Plants in the monocot group have a single cotyledon in the seedling, and also share other anatomical features. Veins run parallel to the length of the leaves, and flower parts are arranged in a three- or six- fold symmetry. The pollen from the first angiosperms was monosulcate (containing a single furrow or pore through the outer layer). This feature is still seen in the modern monocots. True woody tissue is rarely found in monocots, and the vascular tissue of the stem is not arranged in any particular pattern. The root system is mostly adventitious (unusually positioned) with no major taproot. The monocots include familiar plants such as the true lilies (not to be confused with the water lilies), orchids, grasses, and palms. Many important crops, such as rice and other cereals (Figure 14.30), corn, sugar cane, and tropical fruit, including bananas and pineapple, belong to the monocots.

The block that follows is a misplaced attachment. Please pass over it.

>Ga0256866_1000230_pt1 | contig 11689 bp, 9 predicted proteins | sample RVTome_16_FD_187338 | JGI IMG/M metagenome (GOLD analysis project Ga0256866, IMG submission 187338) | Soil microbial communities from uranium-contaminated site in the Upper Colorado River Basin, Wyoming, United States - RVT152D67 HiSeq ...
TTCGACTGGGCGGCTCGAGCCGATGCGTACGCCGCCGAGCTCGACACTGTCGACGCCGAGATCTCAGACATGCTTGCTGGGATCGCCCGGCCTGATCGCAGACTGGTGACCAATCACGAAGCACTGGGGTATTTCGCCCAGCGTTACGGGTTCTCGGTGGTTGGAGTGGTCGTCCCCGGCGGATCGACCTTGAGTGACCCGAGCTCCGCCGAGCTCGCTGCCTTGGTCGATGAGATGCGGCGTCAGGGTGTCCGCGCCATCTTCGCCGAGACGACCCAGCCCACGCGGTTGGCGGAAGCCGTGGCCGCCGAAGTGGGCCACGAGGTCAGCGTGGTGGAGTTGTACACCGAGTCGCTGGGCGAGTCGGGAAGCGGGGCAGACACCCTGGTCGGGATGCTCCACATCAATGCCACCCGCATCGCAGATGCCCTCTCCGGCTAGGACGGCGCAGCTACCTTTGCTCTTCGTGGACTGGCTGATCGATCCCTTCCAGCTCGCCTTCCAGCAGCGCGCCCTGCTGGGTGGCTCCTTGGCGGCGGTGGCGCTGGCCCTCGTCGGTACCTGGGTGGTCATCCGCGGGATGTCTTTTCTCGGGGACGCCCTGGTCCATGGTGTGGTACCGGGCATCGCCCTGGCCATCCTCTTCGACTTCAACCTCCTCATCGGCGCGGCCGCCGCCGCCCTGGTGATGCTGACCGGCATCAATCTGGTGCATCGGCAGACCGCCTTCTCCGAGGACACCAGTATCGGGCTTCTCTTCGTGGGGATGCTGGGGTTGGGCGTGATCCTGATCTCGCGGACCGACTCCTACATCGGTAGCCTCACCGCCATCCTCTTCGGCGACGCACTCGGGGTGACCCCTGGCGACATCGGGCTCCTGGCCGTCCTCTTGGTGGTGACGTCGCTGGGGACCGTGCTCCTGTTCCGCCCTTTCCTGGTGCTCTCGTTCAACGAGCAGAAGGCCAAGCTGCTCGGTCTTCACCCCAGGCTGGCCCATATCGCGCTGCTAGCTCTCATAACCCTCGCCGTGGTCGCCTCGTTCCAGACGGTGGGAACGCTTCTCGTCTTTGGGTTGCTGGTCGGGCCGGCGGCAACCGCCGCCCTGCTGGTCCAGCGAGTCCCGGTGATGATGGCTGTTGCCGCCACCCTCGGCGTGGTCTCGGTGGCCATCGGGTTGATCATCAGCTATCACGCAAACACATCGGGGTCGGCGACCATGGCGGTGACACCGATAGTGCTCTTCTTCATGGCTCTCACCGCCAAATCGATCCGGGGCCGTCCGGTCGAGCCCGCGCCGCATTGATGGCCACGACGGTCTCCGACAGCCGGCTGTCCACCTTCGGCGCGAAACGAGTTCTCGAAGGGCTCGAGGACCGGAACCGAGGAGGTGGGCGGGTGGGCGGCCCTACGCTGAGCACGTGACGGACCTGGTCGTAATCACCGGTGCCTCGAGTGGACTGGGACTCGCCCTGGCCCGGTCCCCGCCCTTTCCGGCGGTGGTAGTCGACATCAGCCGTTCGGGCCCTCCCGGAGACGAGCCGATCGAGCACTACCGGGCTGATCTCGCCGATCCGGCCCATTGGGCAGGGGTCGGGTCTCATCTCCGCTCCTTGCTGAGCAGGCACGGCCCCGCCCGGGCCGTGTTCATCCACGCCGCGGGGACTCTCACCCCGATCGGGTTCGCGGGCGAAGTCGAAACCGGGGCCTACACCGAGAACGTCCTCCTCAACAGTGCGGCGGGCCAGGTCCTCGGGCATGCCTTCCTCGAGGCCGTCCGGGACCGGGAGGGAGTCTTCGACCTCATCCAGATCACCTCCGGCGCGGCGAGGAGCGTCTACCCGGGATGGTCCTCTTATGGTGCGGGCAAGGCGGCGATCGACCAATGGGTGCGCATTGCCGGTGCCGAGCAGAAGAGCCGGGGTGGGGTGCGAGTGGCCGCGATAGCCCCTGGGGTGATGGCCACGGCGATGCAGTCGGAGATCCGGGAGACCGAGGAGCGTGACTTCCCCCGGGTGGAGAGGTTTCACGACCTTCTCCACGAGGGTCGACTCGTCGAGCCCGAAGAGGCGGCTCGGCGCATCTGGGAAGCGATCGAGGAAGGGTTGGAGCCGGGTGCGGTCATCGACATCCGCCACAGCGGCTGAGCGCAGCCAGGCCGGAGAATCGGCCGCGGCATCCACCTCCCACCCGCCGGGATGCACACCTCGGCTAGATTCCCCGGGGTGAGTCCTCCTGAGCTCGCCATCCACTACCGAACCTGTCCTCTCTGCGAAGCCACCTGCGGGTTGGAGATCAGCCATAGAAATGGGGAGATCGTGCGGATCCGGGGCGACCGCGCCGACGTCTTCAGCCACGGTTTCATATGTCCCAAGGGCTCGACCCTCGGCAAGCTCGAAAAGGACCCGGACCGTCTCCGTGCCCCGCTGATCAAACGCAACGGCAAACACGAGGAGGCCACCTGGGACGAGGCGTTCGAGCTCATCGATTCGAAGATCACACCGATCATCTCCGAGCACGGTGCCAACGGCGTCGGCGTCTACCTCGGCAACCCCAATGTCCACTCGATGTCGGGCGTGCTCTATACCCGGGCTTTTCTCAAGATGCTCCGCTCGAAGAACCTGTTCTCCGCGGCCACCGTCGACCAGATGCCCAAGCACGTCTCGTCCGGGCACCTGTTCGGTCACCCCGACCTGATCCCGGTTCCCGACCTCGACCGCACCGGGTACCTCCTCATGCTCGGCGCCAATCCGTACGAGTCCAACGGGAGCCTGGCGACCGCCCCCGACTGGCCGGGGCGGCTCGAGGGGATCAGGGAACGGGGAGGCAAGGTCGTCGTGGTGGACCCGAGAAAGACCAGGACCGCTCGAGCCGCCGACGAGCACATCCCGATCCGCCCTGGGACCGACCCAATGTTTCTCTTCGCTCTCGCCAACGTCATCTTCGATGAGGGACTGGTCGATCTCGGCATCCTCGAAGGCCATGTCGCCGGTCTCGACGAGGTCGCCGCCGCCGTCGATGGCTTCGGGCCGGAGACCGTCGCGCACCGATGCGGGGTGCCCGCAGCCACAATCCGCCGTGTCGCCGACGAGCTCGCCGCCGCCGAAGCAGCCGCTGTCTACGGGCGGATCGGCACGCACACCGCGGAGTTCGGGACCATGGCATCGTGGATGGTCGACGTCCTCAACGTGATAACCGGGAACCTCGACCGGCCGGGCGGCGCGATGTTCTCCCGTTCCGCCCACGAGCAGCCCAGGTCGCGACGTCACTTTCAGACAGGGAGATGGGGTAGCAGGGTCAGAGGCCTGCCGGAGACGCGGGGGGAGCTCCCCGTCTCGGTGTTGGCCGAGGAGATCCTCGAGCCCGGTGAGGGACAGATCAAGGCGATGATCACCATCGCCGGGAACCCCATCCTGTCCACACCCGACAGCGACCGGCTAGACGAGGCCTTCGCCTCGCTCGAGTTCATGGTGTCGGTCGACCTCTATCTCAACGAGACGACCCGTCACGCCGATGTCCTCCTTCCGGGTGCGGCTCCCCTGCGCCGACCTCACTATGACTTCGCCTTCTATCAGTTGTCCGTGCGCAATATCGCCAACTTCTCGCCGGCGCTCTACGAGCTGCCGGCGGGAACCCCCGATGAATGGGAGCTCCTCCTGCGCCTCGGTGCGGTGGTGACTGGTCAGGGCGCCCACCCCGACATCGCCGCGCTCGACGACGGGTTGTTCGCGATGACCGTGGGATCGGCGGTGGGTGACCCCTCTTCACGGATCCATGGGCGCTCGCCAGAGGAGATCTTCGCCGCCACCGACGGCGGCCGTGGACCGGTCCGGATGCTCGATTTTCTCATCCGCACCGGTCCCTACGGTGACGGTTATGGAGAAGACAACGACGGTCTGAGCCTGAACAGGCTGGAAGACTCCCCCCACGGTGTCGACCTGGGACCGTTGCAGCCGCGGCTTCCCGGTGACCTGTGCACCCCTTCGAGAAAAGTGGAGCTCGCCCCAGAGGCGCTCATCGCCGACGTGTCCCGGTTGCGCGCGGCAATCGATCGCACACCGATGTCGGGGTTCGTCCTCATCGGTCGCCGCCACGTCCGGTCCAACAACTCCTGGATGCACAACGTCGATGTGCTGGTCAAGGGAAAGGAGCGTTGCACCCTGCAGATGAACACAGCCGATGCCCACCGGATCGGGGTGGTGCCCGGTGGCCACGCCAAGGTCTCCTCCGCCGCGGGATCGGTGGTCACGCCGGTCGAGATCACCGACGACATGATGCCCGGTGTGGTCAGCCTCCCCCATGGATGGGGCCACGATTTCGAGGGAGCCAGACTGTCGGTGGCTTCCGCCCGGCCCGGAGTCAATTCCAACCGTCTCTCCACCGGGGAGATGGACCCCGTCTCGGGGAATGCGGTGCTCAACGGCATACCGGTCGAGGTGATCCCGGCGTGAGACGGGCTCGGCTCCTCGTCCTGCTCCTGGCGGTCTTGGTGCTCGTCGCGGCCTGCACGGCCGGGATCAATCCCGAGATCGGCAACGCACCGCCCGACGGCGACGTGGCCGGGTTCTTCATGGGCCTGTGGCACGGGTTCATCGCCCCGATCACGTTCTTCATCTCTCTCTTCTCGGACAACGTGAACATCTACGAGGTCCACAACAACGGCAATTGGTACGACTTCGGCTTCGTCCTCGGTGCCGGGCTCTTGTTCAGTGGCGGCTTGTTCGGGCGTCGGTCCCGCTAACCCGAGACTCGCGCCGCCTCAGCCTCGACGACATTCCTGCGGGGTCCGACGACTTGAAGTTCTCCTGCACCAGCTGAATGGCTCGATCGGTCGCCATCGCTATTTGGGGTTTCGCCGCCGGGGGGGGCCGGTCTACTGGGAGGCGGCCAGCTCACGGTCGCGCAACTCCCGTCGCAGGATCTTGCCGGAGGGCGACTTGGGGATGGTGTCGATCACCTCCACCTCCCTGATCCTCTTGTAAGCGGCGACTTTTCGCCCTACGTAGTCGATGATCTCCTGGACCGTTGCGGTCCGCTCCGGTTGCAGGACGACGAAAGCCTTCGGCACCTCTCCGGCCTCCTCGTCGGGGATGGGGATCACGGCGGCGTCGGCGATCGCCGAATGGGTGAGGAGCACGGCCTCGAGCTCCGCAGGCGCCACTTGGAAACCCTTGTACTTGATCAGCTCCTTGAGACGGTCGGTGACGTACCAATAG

Figure 14.30 The major crops in the world are flowering plants. One staple food, (a) rice, is a monocot, as are other cereals, while (b) beans are eudicots. Some popular flowers, such as this (c) lily are monocots; while others, such as this (d) daisy are eudicots.